© 2018 by the Rights and Resources Initiative (RRI), a global coalition of 15 Partners, 7 Affiliated Networks, 14 International Fellows, and more than 150 collaborating international, regional, and community organizations dedicated to advancing the forestland and resource rights of Indigenous Peoples and local communities. The views presented on this site are not necessarily shared by the agencies that have generously supported this work, nor by all the Partners and Affiliated Networks of the Coalition. This work is licensed under a Creative Commons Attribution License CC BY 4.0. View our privacy policy,

 

© 2018 por la Iniciativa para los derechos y recursos (Rights and Resources Initiative, o RRI por sus siglas en inglés). RRI es una coalición mundial de 15 socios principales, 7 redes afiliadas, 14 miembros internacionales y más de 150 organizaciones colaboradoras a nivel internacional, regional y comunitario, que se dedica a
fomentar los derechos de los pueblos indígenas y las comunidades locales sobre la tierra y los recursos forestales. Los puntos de vista presentados aquí no necesariamente los comparten los organismos que generosamente patrocinaron el presente trabajo o todos los socios y redes afiliadas de la coalición RRI. Este trabajo es bajo Creative Commons License Atribución Creativa CC BY 4.0.

Indonesia

Cases of Documented Violations

To date, Indonesia has failed to fully recognize and protect the customary rights of Indigenous Peoples. Discrimination, ancestral territory grabbing, and forced eviction of Indigenous Peoples from their lands in the name of development continue to occur. When they try to defend their lands, they are often criminalized. This criminalization comes with intimidation and violence by the state and people affiliated with corporations operating on indigenous lands.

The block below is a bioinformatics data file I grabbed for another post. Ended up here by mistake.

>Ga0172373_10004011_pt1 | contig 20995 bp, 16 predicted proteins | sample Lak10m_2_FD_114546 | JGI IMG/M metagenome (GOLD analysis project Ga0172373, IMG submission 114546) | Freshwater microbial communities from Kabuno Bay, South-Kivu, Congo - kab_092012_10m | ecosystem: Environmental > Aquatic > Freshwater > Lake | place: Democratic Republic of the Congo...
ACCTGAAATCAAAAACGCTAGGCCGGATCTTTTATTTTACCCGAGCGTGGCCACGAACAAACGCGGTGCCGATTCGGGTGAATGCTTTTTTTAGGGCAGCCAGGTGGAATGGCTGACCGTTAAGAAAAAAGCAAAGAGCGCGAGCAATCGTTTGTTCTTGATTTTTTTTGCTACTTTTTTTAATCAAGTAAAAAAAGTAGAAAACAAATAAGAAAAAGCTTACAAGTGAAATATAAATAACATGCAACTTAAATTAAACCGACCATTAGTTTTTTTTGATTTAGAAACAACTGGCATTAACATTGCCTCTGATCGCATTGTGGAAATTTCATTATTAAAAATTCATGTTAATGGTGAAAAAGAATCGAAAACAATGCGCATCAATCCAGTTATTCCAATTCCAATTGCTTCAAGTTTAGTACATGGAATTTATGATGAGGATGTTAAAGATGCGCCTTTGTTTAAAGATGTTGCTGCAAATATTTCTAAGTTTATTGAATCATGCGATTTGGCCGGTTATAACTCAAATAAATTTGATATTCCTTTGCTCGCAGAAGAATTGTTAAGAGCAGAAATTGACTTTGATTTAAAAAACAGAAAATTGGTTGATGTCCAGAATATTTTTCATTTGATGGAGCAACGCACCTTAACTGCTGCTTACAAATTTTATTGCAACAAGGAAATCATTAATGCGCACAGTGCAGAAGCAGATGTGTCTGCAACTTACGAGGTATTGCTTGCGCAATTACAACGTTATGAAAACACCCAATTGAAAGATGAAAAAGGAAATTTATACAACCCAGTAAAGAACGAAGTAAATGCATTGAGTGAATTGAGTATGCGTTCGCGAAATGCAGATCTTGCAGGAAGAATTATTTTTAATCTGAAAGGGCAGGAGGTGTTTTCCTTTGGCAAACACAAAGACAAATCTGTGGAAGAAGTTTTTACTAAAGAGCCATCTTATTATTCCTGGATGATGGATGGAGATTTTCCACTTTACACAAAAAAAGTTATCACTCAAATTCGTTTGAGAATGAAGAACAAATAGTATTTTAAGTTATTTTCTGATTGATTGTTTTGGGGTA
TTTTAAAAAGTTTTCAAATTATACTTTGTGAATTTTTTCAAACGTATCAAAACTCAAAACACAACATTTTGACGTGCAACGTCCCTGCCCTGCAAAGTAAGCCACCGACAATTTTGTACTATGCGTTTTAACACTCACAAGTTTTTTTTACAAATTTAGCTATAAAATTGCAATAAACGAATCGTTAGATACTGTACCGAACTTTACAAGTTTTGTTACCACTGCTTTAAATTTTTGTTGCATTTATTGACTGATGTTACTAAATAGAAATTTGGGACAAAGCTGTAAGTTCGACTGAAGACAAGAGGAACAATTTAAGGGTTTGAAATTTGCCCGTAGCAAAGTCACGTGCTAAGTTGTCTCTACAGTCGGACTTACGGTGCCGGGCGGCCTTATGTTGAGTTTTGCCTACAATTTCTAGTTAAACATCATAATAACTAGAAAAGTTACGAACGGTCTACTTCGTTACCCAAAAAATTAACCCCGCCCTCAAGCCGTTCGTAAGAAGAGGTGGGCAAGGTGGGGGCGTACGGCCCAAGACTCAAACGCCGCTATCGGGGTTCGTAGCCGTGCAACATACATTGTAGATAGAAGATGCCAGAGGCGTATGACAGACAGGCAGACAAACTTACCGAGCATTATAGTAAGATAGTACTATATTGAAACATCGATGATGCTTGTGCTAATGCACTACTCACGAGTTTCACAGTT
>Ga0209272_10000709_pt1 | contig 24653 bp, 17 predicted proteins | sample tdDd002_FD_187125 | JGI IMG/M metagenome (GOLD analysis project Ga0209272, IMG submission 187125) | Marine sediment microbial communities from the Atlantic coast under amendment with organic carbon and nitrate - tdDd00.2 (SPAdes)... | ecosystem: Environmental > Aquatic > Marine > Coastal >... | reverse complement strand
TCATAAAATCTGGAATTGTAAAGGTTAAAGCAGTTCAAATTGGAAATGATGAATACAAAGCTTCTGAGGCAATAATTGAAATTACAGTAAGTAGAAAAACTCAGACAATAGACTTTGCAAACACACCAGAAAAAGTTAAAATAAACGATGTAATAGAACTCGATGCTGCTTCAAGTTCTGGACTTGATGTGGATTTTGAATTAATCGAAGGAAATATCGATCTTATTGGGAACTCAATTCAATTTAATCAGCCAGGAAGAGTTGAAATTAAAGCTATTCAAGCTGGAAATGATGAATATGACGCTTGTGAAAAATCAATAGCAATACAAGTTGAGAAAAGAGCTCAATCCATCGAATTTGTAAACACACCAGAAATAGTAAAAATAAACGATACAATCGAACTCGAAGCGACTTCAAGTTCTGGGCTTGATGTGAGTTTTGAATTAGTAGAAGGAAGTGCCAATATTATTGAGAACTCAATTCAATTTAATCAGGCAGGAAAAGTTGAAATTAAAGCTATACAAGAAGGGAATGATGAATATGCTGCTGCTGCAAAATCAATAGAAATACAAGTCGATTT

According to the Alliance of Indigenous Peoples of the Archipelago (AMAN), hundreds of Indigenous Peoples have been victims of criminalization and violence. One example of this criminalization is the case of the Seko Indigenous Peoples. They rejected a plan to develop a hydropower plant on their lands, and their protests were met by intimidation, violence, and the imprisonment of some members of the Seko. Some served time, while others are still on the wanted list. The police threatened to arrest all the men in the village if they continued to resist the plant. Both women and children have also experienced violence as a result.